I didn't get to see a lot of TV on the Radio because they were playing on the complete opposite side of the park, and they only played a 45-minute set, but I can see why Trent Reznor picked them as an opening band. I'm also not terribly familiar with them, so I can't give you song titles, but I really enjoyed their energy. I'll let Iris review them if she happened to see more of their set.

Finally...thank God, for I was so tired at this point, and now I'm tired out again just writing all this out...Pearl Jam! I really enjoyed this set a lot more than I thought I was going to. I wasn't a huge Pearl Jam fan back in the day because my feeling on Pearl Jam has always been this--I love their fast songs, but their slow songs are dirge-like and boring, and I hate them. Fortunately, this set was fast-paced and filled with everyone's greatest hits. My favorites from this set included "Worldwide Suicide," "Do the Evolution," "Alive," and "Evenflow." Eddie Vedder seemed to really enjoy himself on stage, praising other bands that played in the festival and remembering his days of riding the El in his Evanston childhood and listening to Patti Smith and Iggy Pop. There was a fun moment when he cited a group at Lollapalooza who were distributing information about BP Amoco's proposal to dispose of new waste in Lake Michigan. So Eddie wrote an amusing and catchy little ditty for us to remember not to frequent BP, entitled "Don't Go BP Amoco." Unfortunately, there was no "Jeremy" or "Black," which would be my favorite PJ songs. We were expecting those two as the final encore, but Eddie instead gave us a well-intentioned but excruciatingly boring and preachy antiwar folk song and a lively "Keep On Rocking in the Free World" to end the show. A small number of people were allowed up on stage, as a nod to Iggy Pop, but it wasn't nearly as much of a free-for-all. Oh, and bonus! We also got to watch a fireworks display! It looked like it was coming from Soldier Field, so I don't even think it was related to Lollapalooza. Anyway, it was a great way to end the fun, but exhausting, weekend.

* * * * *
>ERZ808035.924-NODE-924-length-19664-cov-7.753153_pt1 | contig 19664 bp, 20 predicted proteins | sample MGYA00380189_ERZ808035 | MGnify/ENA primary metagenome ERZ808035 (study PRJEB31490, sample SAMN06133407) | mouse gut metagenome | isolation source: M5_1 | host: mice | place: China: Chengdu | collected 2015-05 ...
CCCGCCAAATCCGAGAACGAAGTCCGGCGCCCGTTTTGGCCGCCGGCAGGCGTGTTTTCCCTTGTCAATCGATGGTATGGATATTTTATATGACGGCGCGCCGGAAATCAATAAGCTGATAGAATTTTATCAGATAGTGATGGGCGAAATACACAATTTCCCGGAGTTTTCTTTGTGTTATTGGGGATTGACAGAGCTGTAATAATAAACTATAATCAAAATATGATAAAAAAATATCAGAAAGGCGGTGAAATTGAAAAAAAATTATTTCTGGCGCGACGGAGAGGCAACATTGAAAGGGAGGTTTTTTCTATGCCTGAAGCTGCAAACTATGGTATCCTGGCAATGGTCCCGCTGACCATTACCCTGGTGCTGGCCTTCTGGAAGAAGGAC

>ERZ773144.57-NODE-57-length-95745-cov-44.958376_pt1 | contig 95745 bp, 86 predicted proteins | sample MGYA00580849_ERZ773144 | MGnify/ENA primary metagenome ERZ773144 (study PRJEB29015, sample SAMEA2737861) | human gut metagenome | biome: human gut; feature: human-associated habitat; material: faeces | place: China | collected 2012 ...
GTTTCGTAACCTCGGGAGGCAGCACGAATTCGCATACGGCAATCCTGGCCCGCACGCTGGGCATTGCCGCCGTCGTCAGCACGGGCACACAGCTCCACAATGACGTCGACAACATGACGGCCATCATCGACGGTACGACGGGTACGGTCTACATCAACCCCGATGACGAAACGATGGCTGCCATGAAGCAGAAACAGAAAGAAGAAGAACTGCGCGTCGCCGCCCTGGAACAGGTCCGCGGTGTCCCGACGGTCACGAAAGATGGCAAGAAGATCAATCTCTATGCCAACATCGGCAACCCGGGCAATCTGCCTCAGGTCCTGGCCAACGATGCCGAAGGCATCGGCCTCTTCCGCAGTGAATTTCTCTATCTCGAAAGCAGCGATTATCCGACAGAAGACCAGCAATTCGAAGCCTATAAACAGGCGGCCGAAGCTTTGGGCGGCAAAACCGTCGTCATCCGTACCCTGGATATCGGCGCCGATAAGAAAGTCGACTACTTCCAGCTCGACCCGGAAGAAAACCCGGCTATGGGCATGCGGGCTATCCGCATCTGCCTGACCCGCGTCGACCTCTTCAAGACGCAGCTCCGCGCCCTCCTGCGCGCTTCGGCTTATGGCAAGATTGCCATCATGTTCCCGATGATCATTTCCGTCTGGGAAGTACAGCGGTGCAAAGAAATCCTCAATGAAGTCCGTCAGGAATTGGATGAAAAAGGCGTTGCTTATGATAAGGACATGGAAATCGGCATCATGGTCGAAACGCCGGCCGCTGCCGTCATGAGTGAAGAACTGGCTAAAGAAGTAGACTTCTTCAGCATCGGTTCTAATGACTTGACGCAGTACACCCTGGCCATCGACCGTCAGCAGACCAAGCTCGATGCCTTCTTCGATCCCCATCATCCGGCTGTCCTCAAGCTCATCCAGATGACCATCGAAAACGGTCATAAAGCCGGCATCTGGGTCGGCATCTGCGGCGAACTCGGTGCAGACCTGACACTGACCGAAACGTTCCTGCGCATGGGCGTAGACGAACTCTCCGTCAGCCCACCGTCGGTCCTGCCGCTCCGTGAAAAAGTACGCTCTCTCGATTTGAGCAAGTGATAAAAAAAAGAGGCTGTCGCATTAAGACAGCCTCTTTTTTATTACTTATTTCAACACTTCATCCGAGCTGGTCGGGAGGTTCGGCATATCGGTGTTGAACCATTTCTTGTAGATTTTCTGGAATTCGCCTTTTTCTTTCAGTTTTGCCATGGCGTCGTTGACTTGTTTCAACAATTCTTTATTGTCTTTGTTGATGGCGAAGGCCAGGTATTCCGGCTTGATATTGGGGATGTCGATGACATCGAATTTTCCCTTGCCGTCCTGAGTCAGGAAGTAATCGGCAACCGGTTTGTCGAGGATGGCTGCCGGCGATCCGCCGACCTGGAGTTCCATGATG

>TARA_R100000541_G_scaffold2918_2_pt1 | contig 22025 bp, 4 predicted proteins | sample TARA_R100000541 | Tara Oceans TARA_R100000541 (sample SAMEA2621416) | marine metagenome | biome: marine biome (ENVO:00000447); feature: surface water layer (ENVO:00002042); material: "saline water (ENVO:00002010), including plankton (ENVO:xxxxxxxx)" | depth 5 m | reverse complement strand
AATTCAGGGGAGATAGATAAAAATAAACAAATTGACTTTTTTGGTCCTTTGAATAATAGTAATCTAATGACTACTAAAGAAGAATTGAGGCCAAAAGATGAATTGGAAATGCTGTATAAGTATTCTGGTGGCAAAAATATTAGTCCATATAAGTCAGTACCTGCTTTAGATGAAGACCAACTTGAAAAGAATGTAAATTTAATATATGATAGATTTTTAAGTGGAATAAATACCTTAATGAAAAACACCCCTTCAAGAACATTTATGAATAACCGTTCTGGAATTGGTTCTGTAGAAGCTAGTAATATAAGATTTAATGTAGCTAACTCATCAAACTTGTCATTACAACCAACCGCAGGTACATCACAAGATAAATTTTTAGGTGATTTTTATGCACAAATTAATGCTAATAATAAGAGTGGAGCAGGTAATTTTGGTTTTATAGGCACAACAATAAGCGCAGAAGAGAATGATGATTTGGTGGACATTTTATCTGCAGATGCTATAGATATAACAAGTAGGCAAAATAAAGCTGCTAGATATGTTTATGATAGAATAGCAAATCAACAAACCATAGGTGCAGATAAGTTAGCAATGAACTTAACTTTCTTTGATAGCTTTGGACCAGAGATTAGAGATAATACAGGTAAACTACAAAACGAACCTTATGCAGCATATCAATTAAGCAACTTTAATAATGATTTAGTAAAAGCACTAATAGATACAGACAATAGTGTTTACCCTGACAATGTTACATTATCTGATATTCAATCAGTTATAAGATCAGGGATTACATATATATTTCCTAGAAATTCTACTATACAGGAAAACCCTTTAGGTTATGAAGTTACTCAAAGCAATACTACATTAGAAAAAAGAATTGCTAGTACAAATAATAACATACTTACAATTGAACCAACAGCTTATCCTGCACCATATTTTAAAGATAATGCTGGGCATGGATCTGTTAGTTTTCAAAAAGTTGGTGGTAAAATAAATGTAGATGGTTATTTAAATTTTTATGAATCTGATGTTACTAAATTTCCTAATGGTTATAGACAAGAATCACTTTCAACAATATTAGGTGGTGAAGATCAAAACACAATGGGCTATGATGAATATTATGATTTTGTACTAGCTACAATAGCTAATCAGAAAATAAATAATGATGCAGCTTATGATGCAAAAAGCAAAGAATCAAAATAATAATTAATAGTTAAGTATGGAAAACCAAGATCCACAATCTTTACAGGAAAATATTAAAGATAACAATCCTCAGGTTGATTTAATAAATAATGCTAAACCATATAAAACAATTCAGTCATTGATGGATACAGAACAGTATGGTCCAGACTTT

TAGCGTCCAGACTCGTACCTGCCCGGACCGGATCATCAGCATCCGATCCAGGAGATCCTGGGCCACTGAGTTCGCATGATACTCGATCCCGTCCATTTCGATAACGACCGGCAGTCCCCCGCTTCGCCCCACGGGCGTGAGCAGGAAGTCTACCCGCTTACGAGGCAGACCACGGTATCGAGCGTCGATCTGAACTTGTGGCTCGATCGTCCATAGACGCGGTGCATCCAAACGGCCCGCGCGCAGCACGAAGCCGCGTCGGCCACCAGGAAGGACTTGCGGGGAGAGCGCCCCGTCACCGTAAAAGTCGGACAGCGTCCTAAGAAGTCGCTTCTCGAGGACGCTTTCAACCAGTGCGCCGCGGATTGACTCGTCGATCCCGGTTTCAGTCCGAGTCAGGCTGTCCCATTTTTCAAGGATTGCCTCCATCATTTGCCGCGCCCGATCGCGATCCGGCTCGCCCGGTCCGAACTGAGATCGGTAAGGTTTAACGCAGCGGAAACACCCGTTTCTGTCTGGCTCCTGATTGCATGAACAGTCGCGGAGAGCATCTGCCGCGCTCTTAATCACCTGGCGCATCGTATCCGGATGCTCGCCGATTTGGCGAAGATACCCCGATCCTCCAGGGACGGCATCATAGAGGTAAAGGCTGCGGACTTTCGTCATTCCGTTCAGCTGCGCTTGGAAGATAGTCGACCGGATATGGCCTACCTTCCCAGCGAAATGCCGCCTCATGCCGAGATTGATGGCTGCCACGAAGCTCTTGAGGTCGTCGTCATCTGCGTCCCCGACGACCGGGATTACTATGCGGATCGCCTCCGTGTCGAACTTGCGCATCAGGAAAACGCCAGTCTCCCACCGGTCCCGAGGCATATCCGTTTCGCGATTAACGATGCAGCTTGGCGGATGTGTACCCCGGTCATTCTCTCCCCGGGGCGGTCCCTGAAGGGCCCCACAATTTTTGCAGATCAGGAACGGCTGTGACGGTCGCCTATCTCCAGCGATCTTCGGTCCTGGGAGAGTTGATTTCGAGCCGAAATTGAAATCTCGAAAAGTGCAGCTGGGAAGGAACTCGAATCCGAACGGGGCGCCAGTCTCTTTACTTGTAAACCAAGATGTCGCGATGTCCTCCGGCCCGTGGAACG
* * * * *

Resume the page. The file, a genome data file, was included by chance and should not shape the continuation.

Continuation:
I'm already looking forward to Lolla '08, and although it is an extremely well-run and organized festival, I do have some recommendations for the future.

1) Distribute the acts a little better. Sunday was jam-packed with excellent artists, whereas the only reason I even bothered showing up on Saturday was Interpol. There seems to be a *lot* of bland hipster filler; I could do without some of that, even if that means 90 bands performing instead of 130 or whatever.

2) I don't mean to hate on the kids, but I think more should be done to keep them from getting beer wristbands, and maybe if a kid who is obviously 12 years old does happen to get a beer wristband, maybe he/she shouldn't be served??? There's a reason why I don't want to be surrounded by drunk and high prepubescents...they are AMATEURS, and they wind up barfing on the lawn. Yuck.

3) Stock up on more nonalcoholic beverages. It's HOT and HUMID in Chicago in August, and we want to be hydrated. By the time Pearl Jam came on, the only type of beverage not sold out was beer, which sounds great, unless you're actually really thirsty and need *water*.

Any other suggestions, Ro and Iris???

14 comments:

Angelman said...

Yeah - that is one of the main reasons I hate going to concerts (the pot, vomiting etc.) I would say it is because I am old, but I hated that shit when I was 16 too.